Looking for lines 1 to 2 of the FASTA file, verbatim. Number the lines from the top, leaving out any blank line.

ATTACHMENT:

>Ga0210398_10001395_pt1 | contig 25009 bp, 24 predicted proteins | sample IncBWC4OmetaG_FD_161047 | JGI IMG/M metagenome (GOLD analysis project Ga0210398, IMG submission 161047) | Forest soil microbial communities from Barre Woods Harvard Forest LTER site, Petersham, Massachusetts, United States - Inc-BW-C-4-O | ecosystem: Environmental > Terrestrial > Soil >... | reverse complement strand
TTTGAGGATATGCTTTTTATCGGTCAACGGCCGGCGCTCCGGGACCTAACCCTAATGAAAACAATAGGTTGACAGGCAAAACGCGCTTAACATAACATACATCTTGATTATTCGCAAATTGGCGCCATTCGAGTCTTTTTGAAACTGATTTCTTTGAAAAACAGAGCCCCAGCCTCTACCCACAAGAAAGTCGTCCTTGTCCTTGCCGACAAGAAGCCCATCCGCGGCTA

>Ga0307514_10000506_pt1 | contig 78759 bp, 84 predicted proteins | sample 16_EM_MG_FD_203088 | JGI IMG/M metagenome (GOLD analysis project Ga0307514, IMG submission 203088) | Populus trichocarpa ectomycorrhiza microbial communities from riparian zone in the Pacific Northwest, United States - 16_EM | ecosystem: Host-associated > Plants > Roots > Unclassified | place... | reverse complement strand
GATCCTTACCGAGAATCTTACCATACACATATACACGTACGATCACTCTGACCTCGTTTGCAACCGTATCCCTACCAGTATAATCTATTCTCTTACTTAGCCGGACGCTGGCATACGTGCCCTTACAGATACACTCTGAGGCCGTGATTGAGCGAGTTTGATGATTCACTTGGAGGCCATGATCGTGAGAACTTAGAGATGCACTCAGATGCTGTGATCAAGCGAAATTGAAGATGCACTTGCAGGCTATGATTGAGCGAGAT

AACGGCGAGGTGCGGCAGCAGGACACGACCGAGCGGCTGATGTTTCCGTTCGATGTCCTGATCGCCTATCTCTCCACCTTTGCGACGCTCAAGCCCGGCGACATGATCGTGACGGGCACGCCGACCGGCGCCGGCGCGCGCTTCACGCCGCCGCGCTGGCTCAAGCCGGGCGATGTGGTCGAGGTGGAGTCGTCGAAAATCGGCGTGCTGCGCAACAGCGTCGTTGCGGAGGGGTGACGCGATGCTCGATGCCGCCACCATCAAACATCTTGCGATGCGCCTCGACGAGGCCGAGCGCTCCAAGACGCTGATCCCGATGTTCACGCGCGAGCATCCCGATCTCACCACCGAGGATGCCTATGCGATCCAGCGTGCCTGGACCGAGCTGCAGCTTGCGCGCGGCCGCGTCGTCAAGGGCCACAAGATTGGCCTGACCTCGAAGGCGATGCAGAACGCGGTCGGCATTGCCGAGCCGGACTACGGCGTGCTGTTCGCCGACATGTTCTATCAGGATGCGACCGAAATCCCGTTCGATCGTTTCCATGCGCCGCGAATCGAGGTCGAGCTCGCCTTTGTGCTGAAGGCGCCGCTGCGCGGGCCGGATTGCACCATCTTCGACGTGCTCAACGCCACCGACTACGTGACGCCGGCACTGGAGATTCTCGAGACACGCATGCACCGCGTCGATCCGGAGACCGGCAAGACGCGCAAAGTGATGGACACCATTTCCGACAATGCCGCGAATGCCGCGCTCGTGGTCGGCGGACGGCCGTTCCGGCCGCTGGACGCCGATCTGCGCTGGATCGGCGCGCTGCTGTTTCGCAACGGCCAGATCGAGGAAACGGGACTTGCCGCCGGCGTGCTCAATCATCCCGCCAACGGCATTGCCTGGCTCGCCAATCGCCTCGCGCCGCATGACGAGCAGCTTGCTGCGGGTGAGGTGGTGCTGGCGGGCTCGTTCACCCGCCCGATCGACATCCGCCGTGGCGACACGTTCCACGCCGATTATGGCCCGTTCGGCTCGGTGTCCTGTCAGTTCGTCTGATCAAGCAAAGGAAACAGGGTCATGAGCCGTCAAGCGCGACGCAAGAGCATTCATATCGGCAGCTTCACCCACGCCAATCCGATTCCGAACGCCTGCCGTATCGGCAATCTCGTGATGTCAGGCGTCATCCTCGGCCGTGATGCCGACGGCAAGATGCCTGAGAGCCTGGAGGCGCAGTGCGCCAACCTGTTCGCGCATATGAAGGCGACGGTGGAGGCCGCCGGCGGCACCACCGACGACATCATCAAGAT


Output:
>Ga0210398_10001395_pt1 | contig 25009 bp, 24 predicted proteins | sample IncBWC4OmetaG_FD_161047 | JGI IMG/M metagenome (GOLD analysis project Ga0210398, IMG submission 161047) | Forest soil microbial communities from Barre Woods Harvard Forest LTER site, Petersham, Massachusetts, United States - Inc-BW-C-4-O | ecosystem: Environmental > Terrestrial > Soil >... | reverse complement strand
TTTGAGGATATGCTTTTTATCGGTCAACGGCCGGCGCTCCGGGACCTAACCCTAATGAAAACAATAGGTTGACAGGCAAAACGCGCTTAACATAACATACATCTTGATTATTCGCAAATTGGCGCCATTCGAGTCTTTTTGAAACTGATTTCTTTGAAAAACAGAGCCCCAGCCTCTACCCACAAGAAAGTCGTCCTTGTCCTTGCCGACAAGAAGCCCATCCGCGGCTA